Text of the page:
What's the best food for your dog? It's a question that only you can answer - because you are the only one who is in a position to gauge, on a daily, monthly, and yearly basis, how your dog responds to what you feed him. That said, we can give you some tips to guide you into the right section of your local pet supply store - that is, past the lowest-cost, lowest-quality foods; past the higher-cost but still low-quality posers; and into the area where the top-quality foods are found. Take note: They are expensive, perhaps prohibitively so, especially for families with several large dogs to feed. But you can't expect to pay hamburger prices for filet mignon, and it's the quality (and thus price) of the ingredients that set the top-quality foods apart. Dry food is not the healthiest diet for your dog. If you want to provide the very best, most natural diet possible for your dog, you'd feed a well-researched, home-prepared diet comprised of fresh foods. Or, next best, a well-formulated, commercially made frozen raw or dehydrated diet. Next best would be a top-quality wet food; even poor quality wet foods usually contain a higher percentage of animal protein (and a much lower percentage of grain) than good dry foods. Of all of these forms of dog food, kibble is probably the least natural for the dog. But its popularity is mainly based on three factors: It is relatively stable and therefore very convenient for the owner to buy, store, and feed. It's usually less expensive, calorie for calorie, than other forms of food with comparative ingredients. And most dogs do fine on a dry food diet.
This is absolutely not an excuse, but do us a favor and look at the incredible accumulation of minute facts about dog foods that appeared in the February issue and in this one; it may have been inevitable that we made a few small mistakes. We apologize for any inconvenience we have caused through the following errors and/or oversights.
Last month's issue contained our annual review of dry dog foods, but with an exception from our usual format: This year, we decided to break out grain-free dry dog foods from the increasingly populated and competitive pack of terrific kibbled products on the market. We did not review them in the February issue, but will discuss grain-free foods at length here. In 2005, Natura Pet Products was the first pet food company to manufacture and market a grain-free kibble, which was initially called Innova Evo (and is now called simply Evo). The success of the product, in the market and with many of the dogs fed the diet, sparked a proliferation of grain-free foods. We were able to find more than a dozen companies that currently offer one or more grain-free foods that meet our selection criteria.
the consumer wins. I've long appreciated companies that have educated personnel readily available and willing to communicate with consumers about their products. It's even better when the company has a veterinarian available who can discuss the company's products and a consumer's dog's digestion or other health problems in detail.
Not all that long ago, selecting a dry food for your dog was pretty simple. What brand (singular) did your local pet supply store carry? What size bag did you want? And would you like some help out with that, ma'am? Today, making a choice of dry foods can be immensely more complex that is, if you buy into the notion that not all gcomplete and balancedh diets are equal.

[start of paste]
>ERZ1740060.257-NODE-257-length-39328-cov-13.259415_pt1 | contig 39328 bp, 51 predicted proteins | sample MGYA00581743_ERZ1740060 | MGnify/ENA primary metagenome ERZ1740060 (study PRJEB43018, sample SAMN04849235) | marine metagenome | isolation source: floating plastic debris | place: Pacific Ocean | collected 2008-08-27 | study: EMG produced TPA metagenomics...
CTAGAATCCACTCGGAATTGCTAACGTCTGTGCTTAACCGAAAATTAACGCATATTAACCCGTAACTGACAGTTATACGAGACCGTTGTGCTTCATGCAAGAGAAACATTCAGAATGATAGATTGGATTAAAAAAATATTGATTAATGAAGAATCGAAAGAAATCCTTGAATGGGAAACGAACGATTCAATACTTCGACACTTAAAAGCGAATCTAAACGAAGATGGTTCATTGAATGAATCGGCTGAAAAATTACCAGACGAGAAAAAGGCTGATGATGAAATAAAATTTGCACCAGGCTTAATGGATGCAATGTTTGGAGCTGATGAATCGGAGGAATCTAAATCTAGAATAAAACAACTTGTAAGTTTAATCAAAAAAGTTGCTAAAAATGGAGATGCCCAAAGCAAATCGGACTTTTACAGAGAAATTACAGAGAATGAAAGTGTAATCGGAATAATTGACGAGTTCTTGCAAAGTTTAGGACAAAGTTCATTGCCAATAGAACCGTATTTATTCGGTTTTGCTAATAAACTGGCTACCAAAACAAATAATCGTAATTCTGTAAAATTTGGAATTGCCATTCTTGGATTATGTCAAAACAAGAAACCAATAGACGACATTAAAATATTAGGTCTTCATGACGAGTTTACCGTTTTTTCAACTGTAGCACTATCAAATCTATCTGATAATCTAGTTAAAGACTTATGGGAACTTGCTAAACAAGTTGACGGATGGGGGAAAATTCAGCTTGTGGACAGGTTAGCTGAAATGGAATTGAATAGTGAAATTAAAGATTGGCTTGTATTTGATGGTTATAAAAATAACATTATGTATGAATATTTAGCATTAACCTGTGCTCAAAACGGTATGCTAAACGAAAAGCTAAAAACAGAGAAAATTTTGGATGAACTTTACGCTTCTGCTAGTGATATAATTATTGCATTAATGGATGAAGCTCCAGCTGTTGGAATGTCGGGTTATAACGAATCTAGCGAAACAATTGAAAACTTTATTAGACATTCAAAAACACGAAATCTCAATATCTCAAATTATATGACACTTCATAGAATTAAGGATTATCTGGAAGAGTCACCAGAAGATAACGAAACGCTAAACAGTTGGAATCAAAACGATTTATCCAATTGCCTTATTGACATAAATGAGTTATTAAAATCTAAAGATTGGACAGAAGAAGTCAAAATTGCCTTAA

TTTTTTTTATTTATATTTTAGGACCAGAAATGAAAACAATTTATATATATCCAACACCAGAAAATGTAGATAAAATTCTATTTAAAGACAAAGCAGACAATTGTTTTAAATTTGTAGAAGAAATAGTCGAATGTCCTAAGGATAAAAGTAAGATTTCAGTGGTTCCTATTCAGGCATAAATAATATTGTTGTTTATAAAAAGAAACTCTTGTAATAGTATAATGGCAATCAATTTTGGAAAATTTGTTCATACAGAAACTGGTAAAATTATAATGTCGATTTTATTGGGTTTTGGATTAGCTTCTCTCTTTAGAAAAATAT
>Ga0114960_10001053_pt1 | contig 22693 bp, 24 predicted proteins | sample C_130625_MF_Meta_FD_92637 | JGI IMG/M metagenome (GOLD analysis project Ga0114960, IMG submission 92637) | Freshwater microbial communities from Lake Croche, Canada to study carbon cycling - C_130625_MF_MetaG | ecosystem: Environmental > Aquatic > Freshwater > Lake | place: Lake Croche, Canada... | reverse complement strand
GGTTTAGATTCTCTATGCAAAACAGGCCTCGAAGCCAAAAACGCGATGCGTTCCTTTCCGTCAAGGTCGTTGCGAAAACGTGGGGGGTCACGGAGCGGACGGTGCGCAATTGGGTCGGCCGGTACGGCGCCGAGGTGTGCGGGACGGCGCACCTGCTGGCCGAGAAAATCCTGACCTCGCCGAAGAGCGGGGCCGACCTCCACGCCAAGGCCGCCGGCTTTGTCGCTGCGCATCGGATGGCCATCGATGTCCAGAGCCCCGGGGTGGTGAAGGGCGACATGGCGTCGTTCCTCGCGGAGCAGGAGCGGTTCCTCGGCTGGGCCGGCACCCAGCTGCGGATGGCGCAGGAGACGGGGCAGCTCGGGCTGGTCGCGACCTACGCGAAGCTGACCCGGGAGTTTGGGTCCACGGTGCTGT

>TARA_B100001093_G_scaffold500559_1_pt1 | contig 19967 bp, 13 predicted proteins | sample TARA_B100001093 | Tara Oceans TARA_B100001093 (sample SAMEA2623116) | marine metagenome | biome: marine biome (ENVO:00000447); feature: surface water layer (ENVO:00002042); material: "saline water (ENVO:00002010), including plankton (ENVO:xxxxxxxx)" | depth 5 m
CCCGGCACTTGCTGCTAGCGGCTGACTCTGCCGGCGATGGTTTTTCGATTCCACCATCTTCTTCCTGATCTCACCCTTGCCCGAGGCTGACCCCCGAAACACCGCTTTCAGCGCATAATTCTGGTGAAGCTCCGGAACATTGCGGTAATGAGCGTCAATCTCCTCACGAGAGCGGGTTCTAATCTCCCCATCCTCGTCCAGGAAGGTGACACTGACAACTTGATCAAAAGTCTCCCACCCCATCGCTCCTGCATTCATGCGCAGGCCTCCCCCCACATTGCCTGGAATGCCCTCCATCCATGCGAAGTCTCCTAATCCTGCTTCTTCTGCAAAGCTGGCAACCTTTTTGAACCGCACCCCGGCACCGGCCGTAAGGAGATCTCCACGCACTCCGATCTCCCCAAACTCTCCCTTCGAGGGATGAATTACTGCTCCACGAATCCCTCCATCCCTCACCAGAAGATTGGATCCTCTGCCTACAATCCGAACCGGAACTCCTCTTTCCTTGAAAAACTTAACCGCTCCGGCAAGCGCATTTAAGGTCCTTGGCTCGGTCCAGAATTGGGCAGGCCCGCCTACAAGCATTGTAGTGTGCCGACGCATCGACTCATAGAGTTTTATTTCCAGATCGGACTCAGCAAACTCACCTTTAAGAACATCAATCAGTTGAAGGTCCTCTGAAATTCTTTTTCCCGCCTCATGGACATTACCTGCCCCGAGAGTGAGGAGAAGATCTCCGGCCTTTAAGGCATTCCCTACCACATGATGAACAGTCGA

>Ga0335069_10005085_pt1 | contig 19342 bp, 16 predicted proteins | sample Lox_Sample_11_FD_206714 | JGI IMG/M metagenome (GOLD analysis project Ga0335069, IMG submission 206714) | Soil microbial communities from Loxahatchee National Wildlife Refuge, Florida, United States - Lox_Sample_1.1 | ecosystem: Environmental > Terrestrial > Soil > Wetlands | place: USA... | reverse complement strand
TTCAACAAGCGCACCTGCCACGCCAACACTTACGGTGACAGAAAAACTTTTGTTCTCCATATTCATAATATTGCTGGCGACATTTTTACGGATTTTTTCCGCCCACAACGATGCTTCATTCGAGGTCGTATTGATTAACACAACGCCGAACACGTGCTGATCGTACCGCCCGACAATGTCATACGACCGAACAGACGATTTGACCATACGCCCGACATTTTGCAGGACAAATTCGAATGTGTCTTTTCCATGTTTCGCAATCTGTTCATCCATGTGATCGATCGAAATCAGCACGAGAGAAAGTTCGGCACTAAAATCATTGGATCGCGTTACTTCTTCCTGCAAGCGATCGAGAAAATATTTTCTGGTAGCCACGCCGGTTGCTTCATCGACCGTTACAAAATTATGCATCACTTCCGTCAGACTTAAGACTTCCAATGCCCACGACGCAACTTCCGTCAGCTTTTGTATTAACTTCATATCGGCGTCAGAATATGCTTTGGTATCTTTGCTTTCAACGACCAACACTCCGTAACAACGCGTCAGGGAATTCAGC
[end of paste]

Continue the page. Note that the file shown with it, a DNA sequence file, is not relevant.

As we have described in our annual food reviews since 1998, this task starts with top-quality ingredients. To mix a metaphor, you really can’t make a silk purse out of sows’ ears, chicken heads, bovine tumors, restaurant grease, rendered fat from animals that died on farms, and cheap grain by-products left over from the human food manufacturing industry.
The idea is shocking to many dog owners: Their dog's food can make him sick? Of course it can all foods, whether intended for humans or pets, can be dangerous if they were improperly manufactured or stored. It's interesting, however, how few people suspect their dog's food when he becomes ill, especially if they have been feeding the same food for years and years.
How do you select your dog’s food? Do you buy what your favorite veterinarian tells you to buy? Grab whatever is on sale? Feed what your dog’s breeder sent him to you with? Allow your dog to sniff the bags in the pet supply superstore and choose the one he spends the most time with? For shame! None of these methods gives your dog his best chance at eating top-quality food.
You should be pleased; commercial food makers are producing more good quality products. But you still have to choose the one that’s best for your dog.
How to recognize good foods, bad foods, and the food that’s just right for your dog. (Brace yourself: we’re going to name names.)
There are countless pet food manufacturers calling their foods “premium” these days, but were you aware that the word doesn’t actually mean anything? That is, there are no official requirements that a manufacturer has to meet in order to call its food “premium.” And, unfortunately, there are also countless dog owners being taken in by this appellation – people who want “the best” for their dogs, and trust that a high price tag and the word “premium” on the label means they are buying the best food their Buddys could ever want.